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Discussion Starter · #1 ·
Wondering if it matters if I do intervals on hills vs flats. Seems that if what you are stressing the body thru exertion that there shouldnt be much of a difference.

I guess where it would make a difference is if you are pushing a big gear?? Still not sure.

Thanks

Eric
 

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I like to ride my bike.
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I run out of gears if I do intervals on flats, at least 30 sec, super hard intervals.

But, doing both, logically would be a good idea, right? Mountain bike races have hills and they have flat parts too...so, you want to be good at both.
 

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IMO, at the end of the day regardless of the terrain, the results you get from intervals is about the effort you put in. Running out of gear in the flats, i am not sure that is the case for most cyclists out there. Headwinds make a great interval traing tool as well.
 

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Masher
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Physiologically it makes no difference. Psychologically, huge.

As for running out of gears on the flats. Go grab a road bike, 53x39 with an 11-25 cassette. If you run out of gears on the flats, time to go join the tour.
 

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Fat-tired Roadie
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I think I use my muscles a little differently on climbs vs. flats. Not a lot, but some. So I'd focus on the weakness I wanted to work on.

The point about psychological advantages is a big one, though.
 

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mnoutain bkie rdier
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hmm

Intervals on hills will most likely be out of saddle v. in saddle on flats..(more or less)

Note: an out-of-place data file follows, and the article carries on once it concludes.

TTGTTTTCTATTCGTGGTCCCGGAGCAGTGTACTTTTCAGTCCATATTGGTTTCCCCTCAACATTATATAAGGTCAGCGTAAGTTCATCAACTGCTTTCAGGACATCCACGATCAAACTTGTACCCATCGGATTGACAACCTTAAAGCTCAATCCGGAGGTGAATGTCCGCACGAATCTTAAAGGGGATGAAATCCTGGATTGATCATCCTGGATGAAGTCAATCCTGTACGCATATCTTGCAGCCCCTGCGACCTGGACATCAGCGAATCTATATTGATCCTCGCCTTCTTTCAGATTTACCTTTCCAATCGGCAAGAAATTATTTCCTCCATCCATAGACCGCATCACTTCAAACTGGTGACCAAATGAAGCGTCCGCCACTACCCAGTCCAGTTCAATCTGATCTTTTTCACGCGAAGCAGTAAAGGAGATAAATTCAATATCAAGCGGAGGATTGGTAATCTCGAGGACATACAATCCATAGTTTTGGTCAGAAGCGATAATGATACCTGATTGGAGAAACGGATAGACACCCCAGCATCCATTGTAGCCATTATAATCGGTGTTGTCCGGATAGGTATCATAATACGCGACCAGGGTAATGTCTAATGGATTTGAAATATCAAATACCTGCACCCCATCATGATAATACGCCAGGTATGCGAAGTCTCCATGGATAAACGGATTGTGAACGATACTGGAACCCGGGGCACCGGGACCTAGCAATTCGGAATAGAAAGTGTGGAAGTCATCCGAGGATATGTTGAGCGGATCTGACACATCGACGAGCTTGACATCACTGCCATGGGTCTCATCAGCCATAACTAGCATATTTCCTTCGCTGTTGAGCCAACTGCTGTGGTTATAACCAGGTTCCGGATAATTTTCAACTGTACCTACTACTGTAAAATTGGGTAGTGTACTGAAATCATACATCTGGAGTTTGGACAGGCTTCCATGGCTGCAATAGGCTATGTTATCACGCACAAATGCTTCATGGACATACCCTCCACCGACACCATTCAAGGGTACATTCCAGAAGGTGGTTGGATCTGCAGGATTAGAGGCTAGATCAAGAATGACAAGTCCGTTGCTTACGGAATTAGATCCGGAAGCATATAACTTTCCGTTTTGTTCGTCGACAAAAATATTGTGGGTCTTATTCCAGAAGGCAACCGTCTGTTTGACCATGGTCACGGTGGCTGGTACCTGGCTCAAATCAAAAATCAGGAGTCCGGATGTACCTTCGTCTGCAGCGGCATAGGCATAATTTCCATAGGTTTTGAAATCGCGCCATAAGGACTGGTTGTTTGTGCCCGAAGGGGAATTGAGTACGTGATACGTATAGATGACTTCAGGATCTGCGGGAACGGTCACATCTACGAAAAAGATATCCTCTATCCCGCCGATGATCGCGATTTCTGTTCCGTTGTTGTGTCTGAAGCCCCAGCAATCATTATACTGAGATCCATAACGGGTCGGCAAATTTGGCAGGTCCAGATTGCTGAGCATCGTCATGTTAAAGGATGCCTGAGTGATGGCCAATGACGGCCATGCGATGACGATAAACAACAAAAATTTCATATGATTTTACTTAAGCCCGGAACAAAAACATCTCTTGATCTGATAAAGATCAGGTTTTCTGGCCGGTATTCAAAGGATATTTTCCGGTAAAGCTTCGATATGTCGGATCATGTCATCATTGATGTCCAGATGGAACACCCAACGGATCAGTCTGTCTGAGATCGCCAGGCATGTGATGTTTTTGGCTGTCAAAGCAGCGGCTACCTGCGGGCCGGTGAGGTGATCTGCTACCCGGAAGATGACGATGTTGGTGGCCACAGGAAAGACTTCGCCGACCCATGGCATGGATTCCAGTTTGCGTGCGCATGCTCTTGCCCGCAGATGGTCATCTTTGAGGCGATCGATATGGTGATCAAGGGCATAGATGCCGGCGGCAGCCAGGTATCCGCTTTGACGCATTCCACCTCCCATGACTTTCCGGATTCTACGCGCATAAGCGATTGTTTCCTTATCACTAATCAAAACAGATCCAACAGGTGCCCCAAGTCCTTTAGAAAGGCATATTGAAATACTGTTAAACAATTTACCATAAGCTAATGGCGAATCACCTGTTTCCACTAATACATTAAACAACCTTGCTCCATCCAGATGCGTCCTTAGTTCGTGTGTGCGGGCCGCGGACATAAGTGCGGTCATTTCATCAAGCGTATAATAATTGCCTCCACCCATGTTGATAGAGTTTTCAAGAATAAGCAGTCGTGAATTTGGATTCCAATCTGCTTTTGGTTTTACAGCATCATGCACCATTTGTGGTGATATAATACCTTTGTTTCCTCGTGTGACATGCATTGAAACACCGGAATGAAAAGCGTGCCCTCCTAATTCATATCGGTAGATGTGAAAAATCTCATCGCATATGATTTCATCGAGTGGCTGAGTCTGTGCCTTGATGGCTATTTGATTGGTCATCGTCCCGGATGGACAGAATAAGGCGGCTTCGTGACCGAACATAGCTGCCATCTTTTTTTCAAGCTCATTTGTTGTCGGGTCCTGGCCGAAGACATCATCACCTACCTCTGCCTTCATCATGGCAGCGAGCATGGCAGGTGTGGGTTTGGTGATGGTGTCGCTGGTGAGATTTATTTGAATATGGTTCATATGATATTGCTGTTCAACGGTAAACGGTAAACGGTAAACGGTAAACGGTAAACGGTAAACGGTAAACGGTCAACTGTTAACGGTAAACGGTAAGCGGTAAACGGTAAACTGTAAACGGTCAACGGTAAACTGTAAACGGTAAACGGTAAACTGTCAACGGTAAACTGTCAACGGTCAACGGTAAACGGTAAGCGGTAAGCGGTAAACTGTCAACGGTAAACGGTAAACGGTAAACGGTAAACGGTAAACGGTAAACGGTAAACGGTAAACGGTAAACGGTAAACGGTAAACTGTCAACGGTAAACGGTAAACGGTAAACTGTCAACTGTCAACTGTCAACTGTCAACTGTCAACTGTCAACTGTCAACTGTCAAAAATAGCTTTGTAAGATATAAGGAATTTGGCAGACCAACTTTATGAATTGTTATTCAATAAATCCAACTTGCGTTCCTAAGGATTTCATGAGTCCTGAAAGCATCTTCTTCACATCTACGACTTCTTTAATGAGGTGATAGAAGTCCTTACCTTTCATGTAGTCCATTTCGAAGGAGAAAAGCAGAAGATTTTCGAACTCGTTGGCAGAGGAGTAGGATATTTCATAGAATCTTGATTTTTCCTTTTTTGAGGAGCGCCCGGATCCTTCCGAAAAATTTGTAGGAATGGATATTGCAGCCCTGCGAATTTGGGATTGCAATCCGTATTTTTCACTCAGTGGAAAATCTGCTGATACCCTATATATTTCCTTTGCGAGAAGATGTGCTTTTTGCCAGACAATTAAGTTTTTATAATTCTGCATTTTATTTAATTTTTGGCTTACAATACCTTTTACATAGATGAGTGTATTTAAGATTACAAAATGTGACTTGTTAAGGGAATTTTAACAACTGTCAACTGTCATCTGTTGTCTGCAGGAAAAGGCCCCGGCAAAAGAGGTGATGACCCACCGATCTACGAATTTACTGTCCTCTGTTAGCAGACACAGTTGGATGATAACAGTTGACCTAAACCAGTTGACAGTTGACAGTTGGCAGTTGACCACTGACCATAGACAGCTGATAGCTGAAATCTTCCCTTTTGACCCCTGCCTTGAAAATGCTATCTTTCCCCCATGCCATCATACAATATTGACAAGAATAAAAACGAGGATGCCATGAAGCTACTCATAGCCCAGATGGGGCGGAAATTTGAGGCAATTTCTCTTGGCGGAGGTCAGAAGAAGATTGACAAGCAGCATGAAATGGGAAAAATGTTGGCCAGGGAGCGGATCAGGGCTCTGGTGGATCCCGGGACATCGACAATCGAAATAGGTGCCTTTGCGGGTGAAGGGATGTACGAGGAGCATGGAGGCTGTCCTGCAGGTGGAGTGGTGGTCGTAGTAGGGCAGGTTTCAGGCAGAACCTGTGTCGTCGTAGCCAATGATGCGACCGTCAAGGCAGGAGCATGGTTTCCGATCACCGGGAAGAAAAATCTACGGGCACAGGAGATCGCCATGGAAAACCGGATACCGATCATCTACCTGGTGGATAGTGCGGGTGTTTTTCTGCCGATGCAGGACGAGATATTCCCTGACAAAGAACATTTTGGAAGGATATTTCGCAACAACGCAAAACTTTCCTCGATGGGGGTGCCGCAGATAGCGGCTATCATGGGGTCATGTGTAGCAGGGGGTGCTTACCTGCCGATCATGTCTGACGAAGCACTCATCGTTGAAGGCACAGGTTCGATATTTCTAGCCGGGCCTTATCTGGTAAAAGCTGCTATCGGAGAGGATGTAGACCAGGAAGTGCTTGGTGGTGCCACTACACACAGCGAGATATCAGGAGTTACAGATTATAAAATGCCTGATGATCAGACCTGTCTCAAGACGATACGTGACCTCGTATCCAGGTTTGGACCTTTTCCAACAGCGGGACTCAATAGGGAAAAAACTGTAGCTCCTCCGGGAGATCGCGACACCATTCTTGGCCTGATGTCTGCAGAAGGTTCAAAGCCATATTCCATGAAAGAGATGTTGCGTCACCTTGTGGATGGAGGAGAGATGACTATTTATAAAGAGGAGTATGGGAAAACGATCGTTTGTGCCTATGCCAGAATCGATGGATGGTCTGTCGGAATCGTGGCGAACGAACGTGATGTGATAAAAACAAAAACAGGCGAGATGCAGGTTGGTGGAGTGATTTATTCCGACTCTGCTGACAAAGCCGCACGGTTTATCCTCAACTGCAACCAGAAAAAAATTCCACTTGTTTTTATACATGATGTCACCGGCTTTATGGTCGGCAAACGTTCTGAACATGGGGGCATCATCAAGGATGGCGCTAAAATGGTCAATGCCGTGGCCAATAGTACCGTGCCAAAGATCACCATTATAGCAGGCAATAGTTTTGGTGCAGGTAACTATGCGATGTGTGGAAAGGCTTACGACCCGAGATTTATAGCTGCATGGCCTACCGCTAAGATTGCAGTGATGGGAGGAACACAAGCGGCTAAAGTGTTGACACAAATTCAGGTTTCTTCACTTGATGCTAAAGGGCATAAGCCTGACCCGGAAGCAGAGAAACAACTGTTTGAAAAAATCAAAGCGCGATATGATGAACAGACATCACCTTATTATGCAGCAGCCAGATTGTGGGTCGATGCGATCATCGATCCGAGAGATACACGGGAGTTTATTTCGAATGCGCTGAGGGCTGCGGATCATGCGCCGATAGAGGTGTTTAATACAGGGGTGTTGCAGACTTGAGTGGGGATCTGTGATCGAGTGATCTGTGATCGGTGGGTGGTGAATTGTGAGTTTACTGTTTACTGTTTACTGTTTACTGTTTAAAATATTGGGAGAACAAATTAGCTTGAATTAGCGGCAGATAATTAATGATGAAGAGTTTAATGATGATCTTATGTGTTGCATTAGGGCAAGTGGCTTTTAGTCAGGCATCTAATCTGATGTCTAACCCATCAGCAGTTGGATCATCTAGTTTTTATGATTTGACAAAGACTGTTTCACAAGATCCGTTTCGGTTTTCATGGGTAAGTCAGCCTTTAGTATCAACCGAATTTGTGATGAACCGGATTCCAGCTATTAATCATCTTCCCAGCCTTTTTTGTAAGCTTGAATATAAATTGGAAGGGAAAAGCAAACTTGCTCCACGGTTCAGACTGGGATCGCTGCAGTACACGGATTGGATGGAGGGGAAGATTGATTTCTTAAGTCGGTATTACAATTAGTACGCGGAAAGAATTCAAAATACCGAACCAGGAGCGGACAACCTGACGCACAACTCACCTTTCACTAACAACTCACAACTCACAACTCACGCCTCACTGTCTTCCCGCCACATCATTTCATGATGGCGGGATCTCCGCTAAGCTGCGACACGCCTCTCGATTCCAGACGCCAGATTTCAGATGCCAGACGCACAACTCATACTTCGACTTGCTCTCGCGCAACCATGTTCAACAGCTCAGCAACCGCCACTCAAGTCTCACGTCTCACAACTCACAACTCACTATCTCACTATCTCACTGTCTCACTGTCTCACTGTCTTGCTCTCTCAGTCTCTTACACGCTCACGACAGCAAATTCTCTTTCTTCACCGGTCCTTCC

If you were training for a TT, it seems that it would be advantageous to do intervals on the flats.

It you had a race coming up with tons of climbing where you anticipate being out of the saddle more, it seems that you would benefit from hill intervals a tad more.

.02
 

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Discussion Starter · #8 ·
been doing the hills more of a steady pace in the saddle. maybe getting out of saddle occasionally for short bursts but HR and exertion skyrockets doing that.
 

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Big ring = No chainsuck
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If your cadence is lower on a climb (which it tends to be be, particularly when compared to an all-out 30sec interval on the flat) then you are doing more to stress the muscles of the leg. A higher cadence on the flat stresses the cardiovascular system more. This effect is somewhat reduced because of how short the effort is, but it's still there.

Assuming that your cadence is staying the same, you activate different muscles on a climb as opposed to a flat. There is a slightly higher muscle activation when you are climbing in both the upper and lower body. Different areas of your leg musculature are also activated to a different extent depending on where you are doing your interval.

Like people have said though...tailor your intervals to your racing, and the psychological differences can also be huge.
 

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Agreed.

Last season I did 20 minute intervals on a rolling course with a PM. That was really interesting.

I really liked trying to hold power through the uphill-downhill transition. I found that I could generate pretty decent power downhill for some reason.
 
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